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Entry for August 10, 2007
Henry Plottre and the Magically Expanding Land

by Fred E. Foldvary

Henry Plottre was an English boy who went to magic school to become a wizard. He was a brilliant student and mastered how to make rabbits appear, how to make buildings disappear, and how to say "abracadabra!" whenever he whisked off the handkerchief.

During his studies, Henry heard that there was wizard who could make land grow. The wizard knew how to magically expand land, something that both physicists and economists thought was impossible, even with magic.

Nobody knew where this land wizard lived, but it was rumored that there was a leprechaun named Oldvar who lived in the forest and knew where the land wizard lived. Henry trekked into the forest and used his magic wand to sense where Oldvar was, and found him hiding under a mushroom. At first, Oldvar claimed he knew nothing about the land wizard, but Henry offered him a rare amber stone enclosing a fossilized eye of a salamander. Oldvar told Henry he had to go through the Valley of the Economists and then up the Xylitol Mountain to the very peak.

As Henry trekked through the Valley of the Economists, he came upon David Ricardo. "Land is fixed in supply," said Ricardo. "Even magic cannot expand land. Go back, you fool!"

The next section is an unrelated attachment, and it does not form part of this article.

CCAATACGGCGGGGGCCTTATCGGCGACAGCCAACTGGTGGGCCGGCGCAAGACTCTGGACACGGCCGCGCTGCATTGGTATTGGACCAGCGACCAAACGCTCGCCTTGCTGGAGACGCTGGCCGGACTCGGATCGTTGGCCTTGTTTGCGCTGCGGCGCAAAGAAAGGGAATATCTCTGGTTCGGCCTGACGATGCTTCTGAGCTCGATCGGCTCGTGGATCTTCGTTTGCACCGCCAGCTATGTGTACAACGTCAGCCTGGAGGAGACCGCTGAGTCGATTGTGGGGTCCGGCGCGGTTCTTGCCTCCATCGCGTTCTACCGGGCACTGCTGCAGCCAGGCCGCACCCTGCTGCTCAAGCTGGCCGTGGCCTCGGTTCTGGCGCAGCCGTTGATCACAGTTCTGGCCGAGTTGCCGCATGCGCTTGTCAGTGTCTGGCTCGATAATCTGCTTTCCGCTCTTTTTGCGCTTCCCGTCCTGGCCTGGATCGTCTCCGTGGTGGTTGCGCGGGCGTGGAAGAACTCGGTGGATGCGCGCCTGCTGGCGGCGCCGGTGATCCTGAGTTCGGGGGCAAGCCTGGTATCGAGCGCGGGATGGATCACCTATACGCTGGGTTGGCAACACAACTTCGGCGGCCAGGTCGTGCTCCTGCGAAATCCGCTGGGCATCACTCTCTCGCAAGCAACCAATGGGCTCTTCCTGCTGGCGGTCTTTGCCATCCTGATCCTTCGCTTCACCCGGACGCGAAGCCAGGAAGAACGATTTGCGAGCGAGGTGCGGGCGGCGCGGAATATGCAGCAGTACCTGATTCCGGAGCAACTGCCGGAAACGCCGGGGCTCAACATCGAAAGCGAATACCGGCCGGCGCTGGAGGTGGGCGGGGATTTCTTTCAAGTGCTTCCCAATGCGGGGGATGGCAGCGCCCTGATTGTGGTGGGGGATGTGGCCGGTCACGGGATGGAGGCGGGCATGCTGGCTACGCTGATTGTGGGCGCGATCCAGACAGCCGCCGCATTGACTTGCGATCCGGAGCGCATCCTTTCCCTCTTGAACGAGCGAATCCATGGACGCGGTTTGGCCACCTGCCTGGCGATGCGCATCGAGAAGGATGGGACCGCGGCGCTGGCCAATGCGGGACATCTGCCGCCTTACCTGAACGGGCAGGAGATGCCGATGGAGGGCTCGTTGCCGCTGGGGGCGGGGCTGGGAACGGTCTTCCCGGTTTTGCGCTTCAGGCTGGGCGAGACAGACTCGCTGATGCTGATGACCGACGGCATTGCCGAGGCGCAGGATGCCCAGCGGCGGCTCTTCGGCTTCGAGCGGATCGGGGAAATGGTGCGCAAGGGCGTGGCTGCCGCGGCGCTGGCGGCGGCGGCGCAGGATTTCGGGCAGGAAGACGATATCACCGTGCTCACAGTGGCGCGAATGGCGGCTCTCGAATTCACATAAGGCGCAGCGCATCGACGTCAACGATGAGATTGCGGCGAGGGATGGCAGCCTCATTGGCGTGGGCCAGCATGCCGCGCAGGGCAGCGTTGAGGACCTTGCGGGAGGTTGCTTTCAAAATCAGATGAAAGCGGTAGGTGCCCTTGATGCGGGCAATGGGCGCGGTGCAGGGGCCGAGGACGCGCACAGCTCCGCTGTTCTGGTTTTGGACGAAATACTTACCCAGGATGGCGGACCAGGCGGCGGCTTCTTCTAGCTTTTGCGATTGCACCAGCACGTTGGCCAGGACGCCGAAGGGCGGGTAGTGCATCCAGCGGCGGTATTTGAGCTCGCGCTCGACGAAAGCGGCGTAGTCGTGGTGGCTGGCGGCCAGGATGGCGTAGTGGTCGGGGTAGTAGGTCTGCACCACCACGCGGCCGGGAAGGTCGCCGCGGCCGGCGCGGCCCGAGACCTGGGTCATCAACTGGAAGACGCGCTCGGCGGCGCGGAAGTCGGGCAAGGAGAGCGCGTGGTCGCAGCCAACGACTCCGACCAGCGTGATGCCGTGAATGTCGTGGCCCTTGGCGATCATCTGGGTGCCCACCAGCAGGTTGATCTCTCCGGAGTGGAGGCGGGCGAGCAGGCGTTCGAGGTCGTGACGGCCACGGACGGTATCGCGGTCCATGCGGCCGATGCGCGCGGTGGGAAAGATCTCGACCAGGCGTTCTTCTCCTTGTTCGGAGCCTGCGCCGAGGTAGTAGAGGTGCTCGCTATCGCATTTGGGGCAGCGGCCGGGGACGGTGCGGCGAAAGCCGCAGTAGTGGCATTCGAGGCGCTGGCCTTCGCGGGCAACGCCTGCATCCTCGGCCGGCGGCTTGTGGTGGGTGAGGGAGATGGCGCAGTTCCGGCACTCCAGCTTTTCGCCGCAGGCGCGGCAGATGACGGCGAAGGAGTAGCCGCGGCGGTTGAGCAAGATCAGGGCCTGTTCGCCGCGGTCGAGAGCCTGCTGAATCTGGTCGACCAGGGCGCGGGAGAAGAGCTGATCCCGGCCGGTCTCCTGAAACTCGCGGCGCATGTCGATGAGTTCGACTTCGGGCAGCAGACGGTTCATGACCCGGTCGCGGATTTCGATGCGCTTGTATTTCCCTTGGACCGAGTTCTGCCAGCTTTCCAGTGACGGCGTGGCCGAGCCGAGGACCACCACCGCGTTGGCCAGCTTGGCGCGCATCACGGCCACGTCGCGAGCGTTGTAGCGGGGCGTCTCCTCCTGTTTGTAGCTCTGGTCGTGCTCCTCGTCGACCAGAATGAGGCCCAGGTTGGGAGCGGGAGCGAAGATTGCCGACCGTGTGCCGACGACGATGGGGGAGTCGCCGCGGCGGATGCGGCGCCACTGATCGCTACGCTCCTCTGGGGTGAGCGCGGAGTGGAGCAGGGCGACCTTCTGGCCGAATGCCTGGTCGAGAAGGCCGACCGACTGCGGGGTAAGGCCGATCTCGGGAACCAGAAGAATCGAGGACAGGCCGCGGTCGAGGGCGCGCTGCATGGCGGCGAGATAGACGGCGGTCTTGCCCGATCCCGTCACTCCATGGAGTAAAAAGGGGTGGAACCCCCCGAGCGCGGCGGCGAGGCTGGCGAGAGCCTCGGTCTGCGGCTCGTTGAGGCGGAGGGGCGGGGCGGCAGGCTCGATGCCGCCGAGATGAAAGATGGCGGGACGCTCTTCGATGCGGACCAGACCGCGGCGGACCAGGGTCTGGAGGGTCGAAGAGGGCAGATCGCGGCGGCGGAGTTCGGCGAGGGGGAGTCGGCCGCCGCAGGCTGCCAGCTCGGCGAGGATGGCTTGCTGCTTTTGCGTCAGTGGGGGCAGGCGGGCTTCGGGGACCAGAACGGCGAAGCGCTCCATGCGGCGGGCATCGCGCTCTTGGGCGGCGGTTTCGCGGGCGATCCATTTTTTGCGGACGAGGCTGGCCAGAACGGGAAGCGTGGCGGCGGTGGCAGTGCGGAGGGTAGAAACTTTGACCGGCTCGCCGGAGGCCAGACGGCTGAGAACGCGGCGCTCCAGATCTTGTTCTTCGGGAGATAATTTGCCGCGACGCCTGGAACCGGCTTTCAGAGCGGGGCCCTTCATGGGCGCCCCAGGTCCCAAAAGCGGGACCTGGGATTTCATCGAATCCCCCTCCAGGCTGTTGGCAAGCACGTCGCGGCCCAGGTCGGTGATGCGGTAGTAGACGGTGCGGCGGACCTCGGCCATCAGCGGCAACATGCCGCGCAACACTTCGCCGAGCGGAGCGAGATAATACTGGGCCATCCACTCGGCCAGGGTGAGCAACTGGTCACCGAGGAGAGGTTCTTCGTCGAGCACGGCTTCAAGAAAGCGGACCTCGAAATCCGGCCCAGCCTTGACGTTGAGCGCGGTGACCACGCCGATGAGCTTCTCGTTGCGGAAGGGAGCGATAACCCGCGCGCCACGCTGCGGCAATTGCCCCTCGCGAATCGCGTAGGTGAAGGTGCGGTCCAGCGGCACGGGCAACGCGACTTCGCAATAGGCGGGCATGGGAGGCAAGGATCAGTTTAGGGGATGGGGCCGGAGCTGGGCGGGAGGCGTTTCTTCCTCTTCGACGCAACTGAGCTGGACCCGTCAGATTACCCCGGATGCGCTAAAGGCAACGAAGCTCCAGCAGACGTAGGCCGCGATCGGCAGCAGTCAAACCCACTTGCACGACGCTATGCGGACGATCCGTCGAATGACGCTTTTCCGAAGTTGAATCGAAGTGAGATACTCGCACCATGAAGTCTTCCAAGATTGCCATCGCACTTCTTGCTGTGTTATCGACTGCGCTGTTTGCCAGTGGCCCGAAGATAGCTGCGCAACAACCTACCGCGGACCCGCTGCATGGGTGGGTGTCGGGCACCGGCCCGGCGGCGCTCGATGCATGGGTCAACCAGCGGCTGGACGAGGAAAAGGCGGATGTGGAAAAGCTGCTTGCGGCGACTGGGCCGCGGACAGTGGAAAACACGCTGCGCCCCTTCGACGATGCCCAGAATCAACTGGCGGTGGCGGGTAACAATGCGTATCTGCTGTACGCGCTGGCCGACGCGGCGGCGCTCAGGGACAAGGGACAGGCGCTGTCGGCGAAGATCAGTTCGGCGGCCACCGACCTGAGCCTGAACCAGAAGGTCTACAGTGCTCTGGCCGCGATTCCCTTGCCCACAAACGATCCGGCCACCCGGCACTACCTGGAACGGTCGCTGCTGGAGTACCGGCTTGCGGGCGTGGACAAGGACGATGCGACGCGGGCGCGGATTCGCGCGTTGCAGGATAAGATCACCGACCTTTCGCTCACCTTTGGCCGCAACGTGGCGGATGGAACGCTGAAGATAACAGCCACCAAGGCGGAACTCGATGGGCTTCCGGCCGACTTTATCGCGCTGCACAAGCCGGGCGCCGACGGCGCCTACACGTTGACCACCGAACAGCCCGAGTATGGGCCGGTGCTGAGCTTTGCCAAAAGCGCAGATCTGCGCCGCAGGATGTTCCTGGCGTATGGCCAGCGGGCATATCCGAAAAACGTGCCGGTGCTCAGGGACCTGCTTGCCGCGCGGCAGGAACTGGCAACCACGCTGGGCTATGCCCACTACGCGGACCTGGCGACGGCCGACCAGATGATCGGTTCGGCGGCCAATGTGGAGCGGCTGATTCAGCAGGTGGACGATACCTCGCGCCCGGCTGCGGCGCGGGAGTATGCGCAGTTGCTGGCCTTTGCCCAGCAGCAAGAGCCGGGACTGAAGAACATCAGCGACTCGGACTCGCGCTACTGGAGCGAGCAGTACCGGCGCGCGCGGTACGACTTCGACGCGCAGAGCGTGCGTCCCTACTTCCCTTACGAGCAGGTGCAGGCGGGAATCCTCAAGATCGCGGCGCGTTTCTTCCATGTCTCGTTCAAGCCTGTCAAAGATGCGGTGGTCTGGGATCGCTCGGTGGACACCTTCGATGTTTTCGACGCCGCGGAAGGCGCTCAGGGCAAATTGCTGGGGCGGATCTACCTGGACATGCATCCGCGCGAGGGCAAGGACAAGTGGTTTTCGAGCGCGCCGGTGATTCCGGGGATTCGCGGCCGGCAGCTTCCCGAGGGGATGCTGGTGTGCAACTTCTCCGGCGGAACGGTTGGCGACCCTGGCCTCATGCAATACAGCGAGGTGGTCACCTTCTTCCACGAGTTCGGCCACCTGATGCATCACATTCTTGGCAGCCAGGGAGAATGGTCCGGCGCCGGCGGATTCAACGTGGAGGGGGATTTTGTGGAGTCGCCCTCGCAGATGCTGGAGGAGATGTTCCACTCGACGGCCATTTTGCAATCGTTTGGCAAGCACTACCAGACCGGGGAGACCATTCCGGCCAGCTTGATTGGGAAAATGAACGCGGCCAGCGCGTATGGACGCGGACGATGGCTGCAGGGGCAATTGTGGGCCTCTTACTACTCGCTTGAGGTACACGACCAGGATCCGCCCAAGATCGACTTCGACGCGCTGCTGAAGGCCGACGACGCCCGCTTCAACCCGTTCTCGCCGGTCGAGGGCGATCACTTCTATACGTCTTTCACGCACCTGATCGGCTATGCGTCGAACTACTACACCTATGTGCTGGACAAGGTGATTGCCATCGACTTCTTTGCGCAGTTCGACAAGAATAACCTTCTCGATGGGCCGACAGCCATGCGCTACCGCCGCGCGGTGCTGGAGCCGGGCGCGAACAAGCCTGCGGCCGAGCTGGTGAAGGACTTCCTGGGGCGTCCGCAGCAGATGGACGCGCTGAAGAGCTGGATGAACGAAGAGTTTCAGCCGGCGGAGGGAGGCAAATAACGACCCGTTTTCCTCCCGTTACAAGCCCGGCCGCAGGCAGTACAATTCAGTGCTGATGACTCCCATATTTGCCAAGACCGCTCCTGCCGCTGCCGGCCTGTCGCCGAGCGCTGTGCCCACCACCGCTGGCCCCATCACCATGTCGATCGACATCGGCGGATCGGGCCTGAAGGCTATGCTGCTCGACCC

Henry then came to a fellow with a big red beard. "I am Karl Marx," said the economist, "and there is a specter haunting this valley. It is the specter of expanding capital!"

Henry replied, "But I am seeking the secret to expanding land, not capital!"

"Land is for peasants," said Karl.

Henry did not understand, and kept going forward. He came upon Adam Smith. "An invisible hand will take you through this valley," said Smith, "but the secret to expanding land will also be invisible."

The invisible hand carried Henry to Xylitol Mountain. It was tiresome climbing up, and Henry tried to skip his way to the peak with his magic wand, but it was not working here. After many days, eating only mushrooms and miner's lettuce, Henry came to the peak. There sat a man with a thick white beard - the land wizard!

"Oh, land wizard," Henry explained. "I have come all this way because I was told that you know how to make land grow!"

"Yes," said the wizard. "There is a way you could make land grow."

"How?" asked Henry. "I will give you a precious amber if you tell me."

"I need no amber," said the land wizard. "I will tell you. There is high above a very large comet coming near the earth. With your magic, you could alter its course so that it will strike the earth. The earth will then grow bigger. You will then have expanded land."

"But," said Henry Plottre, "that collision would kill most life on earth!"

"Yes," said the wizard. "But you asked me how to make land grow. That is how."

"But you are a great land wizard," replied Henry. "Surely you would know how to expand land without destroying life."

"Surely," said the wizard. "But I would have thought the economists in the Valley would have told you."

"No," said Henry. "They said land was fixed, it is for peasants, and the answer is invisible."

"Well," said the wizard. "Actually I too am an economist. I will tell you the secret to expanding land. Come closer."

Henry came up close to the wizard.


Henry's put his ear by the wizard's mouth.

"Even closer!"

"I can't come any closer!" said Henry.

"Just joking!" said the wizard. "Now I will tell you. But you must promise!"

"Not to tell anyone?"

"No! To tell everybody, you silly boy!"

"OK, I promise," said Henry.

"Tax the land," said the wizard.

"What?" said Henry. "How will land expand by taxing it?"

The wizard sighed. "Sit down." Henry sat.